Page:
When we feel we don’t belong in our job, or in a city, in a crowded NYC apartment, or even in our own families, we always belong with Jesus. When we feel like we’re in constant change, He is our mainstay. In Him all things hold together, like a sturdy house (see Eph. 2:21 and Col. 1:17). We are known by God, loved to the deepest parts of who we are that we don’t even know ourselves.

We can dare to trust in God’s goodness enough to stay with Him, to hold on, to hang in. We can trust Him enough to set up permanent residence in His Heart. He is home, brothers and sisters; He is home. Rest in Him.

Labor of Love

O LORD, you mete out peace to us,
for it is you who have accomplished all we have done.
– Isaiah 26:12

O LORD, oppressed by your punishment,
we cried out in anguish under your chastising.
As a woman about to give birth
writhes and cries out in her pains,
so were we in your presence, O LORD.
We conceived and writhed in pain,
giving birth to wind;
Salvation we have not achieved for the earth,
the inhabitants of the world cannot bring it forth.
– Isaiah 26:16-18

Jesus said:
“Come to me, all you who labor and are burdened,
and I will give you rest.
Take my yoke upon you and learn from me,
for I am meek and humble of heart;
and you will find rest for yourselves.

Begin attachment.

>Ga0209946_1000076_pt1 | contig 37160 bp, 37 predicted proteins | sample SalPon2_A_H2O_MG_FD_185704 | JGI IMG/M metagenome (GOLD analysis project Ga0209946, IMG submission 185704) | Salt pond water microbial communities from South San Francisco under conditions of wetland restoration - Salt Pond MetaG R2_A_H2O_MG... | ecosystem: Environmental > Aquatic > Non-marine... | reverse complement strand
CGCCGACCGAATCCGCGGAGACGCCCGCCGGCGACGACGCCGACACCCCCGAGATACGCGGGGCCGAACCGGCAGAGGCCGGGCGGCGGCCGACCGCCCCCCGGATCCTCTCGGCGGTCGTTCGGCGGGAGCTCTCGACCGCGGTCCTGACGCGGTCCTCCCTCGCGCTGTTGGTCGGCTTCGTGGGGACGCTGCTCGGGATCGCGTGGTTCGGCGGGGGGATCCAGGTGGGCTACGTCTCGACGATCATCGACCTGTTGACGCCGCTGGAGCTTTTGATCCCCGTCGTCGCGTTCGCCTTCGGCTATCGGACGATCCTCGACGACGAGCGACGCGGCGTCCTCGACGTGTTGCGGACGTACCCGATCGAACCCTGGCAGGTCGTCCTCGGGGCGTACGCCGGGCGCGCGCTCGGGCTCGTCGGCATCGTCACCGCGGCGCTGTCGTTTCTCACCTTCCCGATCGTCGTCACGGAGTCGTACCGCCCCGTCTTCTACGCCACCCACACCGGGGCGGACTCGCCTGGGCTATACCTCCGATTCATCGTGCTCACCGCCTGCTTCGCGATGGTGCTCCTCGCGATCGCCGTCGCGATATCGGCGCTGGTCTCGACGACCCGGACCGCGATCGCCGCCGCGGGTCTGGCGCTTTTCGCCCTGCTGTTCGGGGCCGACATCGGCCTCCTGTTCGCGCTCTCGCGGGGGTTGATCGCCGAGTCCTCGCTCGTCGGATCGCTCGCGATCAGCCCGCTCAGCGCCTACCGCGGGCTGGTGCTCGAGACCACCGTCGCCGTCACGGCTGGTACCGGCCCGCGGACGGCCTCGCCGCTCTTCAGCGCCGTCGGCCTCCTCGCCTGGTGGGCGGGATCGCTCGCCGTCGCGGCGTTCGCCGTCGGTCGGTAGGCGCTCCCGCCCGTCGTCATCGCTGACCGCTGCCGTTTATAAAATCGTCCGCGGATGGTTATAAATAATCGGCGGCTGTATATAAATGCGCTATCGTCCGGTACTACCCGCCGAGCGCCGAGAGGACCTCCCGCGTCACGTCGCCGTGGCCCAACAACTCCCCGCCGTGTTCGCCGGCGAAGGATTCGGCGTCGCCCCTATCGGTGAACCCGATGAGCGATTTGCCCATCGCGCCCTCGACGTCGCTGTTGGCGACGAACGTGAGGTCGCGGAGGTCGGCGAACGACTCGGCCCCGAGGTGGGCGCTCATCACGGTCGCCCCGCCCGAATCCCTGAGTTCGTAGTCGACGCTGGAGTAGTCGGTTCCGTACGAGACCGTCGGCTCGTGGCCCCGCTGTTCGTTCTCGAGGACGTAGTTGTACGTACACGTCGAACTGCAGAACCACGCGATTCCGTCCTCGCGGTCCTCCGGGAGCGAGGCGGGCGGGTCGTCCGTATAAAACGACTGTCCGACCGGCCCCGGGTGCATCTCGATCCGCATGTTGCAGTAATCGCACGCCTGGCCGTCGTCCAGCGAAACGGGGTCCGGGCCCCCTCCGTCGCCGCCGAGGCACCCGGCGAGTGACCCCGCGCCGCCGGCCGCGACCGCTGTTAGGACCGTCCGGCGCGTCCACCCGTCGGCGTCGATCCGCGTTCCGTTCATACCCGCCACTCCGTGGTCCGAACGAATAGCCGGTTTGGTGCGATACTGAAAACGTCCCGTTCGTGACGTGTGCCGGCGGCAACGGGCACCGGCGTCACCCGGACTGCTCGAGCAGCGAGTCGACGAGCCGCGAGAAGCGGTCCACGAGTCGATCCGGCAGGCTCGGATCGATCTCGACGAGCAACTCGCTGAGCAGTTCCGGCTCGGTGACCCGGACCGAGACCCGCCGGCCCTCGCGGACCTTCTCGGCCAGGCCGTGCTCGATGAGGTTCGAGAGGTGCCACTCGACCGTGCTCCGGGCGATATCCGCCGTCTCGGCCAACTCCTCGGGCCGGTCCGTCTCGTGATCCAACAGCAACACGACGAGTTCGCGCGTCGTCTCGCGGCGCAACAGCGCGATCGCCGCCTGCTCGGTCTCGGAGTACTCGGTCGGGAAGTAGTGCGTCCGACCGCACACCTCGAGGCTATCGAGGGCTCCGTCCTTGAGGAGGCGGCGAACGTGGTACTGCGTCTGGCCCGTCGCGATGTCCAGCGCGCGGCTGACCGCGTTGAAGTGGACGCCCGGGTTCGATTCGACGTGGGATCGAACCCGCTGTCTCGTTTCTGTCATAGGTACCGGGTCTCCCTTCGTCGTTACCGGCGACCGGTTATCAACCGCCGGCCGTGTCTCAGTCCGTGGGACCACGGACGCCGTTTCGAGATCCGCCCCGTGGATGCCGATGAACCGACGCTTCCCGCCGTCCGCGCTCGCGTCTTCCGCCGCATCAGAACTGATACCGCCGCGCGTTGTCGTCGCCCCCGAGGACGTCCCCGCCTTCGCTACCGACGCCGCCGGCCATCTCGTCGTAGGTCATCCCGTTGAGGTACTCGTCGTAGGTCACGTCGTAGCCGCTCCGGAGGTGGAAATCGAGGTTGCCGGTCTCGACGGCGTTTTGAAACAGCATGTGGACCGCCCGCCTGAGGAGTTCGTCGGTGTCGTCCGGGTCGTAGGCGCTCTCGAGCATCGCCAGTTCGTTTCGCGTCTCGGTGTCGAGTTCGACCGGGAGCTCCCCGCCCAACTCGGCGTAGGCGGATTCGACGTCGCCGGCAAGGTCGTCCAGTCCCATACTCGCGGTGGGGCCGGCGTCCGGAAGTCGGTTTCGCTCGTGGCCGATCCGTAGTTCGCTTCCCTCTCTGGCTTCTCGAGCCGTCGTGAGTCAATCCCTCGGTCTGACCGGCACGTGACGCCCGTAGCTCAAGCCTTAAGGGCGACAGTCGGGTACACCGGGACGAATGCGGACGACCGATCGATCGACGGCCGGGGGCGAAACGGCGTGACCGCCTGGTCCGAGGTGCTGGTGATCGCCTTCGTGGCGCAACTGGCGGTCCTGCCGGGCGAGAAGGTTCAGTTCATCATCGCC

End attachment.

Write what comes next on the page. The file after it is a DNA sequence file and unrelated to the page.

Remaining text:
For my yoke is easy, and my burden light.”
– Matthew 11:28-30

It seems the LORD has a lot to teach us about our works in today’s readings. We have, respectively, a pure admission of God’s generosity and our inability to effect goodness upon the world, a lament of actions and struggles that leave us unsatisfied, and a promise from Jesus of what working IN HIM can do.

Having witnessed the birth of our child, the second verse listed above has an entirely new depth of meaning. The anticipation during pregnancy, the extreme anguish and sheer determination of labor, all to come to… naught? Devastating. Work, anguish, labor, struggle, without a prayerful heart, does not bring life to the world. Doing anything other than pursuing your current calling with your whole heart does not bring life into the world. The verse is moving and poetic (maybe even a bit off-putting or strange), but it’s also quite direct: nothing we can do apart from Jesus will bring life.

Conversely, ALL who are burdened, ALL who labor can find rest in Jesus Christ. No matter the work, no matter the recognition. Alyssa and I discussed the powerful sermon she mentioned yesterday (Here’s the link again if you want to watch it), and how it gave her renewed hope in this season as a stay-at-home mom: Our heavenly Father notices every little ounce of effort we put forth in our lives. In case you don’t know, stay-at-home mom life is not the most public of existences. Sure, with lots of planning and hauling of gear, you can have a fairly busy social life, but even so, so much work is behind the scenes. If she were to live her life solely running on the affirmation of human beings, she would have run out of gas a long time ago. That’s when exhaustion, resentment, or apathy can kick in. If we live our lives oriented toward our friends’, coworkers, and family’s perception of us, we will run out of steam. Every time.

Do you feel like you’re running out of steam? Read that last verse. Let it soak in. Read it again. These are Jesus’ words to you. ALL who are burdened. ALL who labor. Seek Jesus, and there is rest. Every time.

(…and if you feel like you’ve got it all made, you should seek still Jesus, just in case you turn out to be human.)